Investing in and financing Science and Technology innovation remains key

Nov 26, 2018

Globally, funding for innovation and technology is replete with lessons that South Africa can glean much from. Standard Bank’s Khwezi Tiya, Sector Head for Oil & Gas in South Africa, unpacked some of the intricacies around investing in and financing science and technology innovation, at the recent Science, Technology and Innovation Draft White Paper Summit, called by the Minister of Science and Technology, South Africa.

The USA’s Silicon Valley, feted as the centre of technological innovation, is home to some the world’s largest technology companies like Apple, Google, Facebook and Netflix. A combination of universities with Science and Technology research capacity, small companies generating great ideas and a strong venture capital market created the ecosystem that made Silicon Valley possible.

 “Unbeknown to many, is that the venture capital sector in South Africa has huge potential,” says Mr Tiya. “South Africa can unlock more funds for venture capital through a number of initiatives and learn from other countries as well.  For instance, in a recent study led by Roland Berger on growing the venture capital market in Germany, potential initiatives identified included, establishing a ‘Fund for the Future,’ enabling citizens to share in venture capital growth, actively communicating success stories and launching a ‘Science, Start-ups and Growth’ excellence initiative.” 

The South Africa Venture Capital and Private Equity Association (SAVCA) Report for 2017 indicates that R1,1 billion was disbursed into investments, while a total of R4,39 billion has been invested to date through venture capital.  However, among the issues that South Africa must face are whether the tax incentive scheme to invest in venture capital is sufficient and what more can be done to unlock other potential early stage and development funding.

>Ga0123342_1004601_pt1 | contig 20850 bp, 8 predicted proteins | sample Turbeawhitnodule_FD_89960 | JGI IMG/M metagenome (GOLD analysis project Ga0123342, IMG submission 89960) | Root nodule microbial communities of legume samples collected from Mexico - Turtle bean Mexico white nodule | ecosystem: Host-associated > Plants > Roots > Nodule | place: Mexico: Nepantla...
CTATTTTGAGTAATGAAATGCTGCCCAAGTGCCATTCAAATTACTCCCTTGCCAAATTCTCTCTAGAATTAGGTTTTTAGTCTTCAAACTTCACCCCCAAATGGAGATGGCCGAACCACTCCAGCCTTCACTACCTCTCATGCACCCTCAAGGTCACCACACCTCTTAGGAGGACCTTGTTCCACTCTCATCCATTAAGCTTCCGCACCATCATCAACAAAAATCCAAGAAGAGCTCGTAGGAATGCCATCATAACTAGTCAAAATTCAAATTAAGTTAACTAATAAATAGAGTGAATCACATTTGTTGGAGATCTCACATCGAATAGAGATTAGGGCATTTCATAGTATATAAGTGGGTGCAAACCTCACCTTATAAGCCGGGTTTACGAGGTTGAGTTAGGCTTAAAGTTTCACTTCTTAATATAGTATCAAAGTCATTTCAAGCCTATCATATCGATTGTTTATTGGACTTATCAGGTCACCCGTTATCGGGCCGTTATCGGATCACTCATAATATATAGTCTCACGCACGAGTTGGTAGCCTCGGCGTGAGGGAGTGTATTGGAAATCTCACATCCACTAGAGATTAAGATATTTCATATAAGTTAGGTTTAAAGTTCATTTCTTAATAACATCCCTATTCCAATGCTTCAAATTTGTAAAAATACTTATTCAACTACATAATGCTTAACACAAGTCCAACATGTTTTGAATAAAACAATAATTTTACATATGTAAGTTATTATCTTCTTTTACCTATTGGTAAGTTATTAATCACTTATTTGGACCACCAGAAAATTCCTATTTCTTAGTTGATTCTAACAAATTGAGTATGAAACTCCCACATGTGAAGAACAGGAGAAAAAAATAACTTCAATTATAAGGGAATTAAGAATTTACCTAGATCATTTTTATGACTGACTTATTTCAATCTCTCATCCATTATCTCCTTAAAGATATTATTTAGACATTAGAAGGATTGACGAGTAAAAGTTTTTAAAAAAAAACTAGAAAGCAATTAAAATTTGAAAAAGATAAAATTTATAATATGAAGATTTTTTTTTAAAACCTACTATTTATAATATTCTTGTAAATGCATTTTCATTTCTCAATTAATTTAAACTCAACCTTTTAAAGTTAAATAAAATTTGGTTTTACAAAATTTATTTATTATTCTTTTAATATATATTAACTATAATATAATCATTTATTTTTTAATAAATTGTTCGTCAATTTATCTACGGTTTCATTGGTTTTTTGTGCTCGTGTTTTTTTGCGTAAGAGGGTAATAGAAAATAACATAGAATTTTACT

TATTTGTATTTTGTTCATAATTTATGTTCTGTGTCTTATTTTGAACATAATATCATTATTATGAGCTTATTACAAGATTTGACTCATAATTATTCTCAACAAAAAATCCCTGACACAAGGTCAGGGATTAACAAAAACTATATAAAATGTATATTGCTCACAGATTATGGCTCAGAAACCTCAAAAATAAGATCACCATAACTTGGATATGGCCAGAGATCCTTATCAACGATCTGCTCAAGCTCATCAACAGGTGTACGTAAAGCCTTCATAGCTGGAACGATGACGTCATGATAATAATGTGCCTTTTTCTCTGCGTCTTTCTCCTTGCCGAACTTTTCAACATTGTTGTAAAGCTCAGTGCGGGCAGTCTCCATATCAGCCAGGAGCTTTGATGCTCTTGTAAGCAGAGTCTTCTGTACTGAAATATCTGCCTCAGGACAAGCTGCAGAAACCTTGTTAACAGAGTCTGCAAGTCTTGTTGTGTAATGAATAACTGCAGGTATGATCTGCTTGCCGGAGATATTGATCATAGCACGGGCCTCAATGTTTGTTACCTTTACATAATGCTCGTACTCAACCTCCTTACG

Venture capital involves equity or equity-type investments that flow into a company at an early stage. It provides the capital that facilitates innovations and enables them to progress into commercially viable products. Venture capital investors exit once a company is successful through listing or sale to others. Well-known social media platforms such as Facebook and Twitter, and instant messaging service WhatsApp were funded through venture capital investments.

“In general, companies can access three main sources of funding, says Mr Tiya.  “This would include equity, grants and debt, for example, although for start-ups, debt does not really become an option.”  

Equity sources include private equity such as venture capital, angel investors and institutional investors, including pension funds, sovereign wealth funds and development finance institutions.   Grants or incentives are seen as a form of free equity and are usually funded by governments or international development finance institutions. Debt can take various configurations but is usually in the form of commercial bank debt that is either short-term or long-term. It can be structured according to the requirements of a project and generally requires some form of collateral or a reasonable prediction of cash flow.

However, another vital component of injecting capital into science and technology innovation is often found through public funding, usually through research grants. Publicly funded research enables the generation of ideas from resources that the private sector could not have. It plays a critical role in also developing the next generation of skills in science and technology. 

“The growing number of innovation hubs across South Africa and the continent provide further evidence of the importance of public funding as a catalyst for innovation,” says Mr Tiya.

“A combination of both public research and private sector funding provided a catalyst in the development of the US Shale Gas Revolution”, says Mr Tiya. “This combination of funding led to extensive research into the technology and tools that created efficiencies for shale gas exploration and production.” 

When looking at funding, start-ups tend to go through different phases, each of which requires a different funding model. At the seed or idea level, risk is low and incubator, grant, public funding or even own funds are suitable to develop the idea.

“Regardless of the type of funding required, the one key component is the ability to develop partnerships with both private and public sectors in unlocking the necessary resources to drive investment in innovation,” says Mr Tiya.  “In South Africa particularly, and indeed across the continent, this co-operation can only serve to be mutually beneficial for both investors and developers.”   

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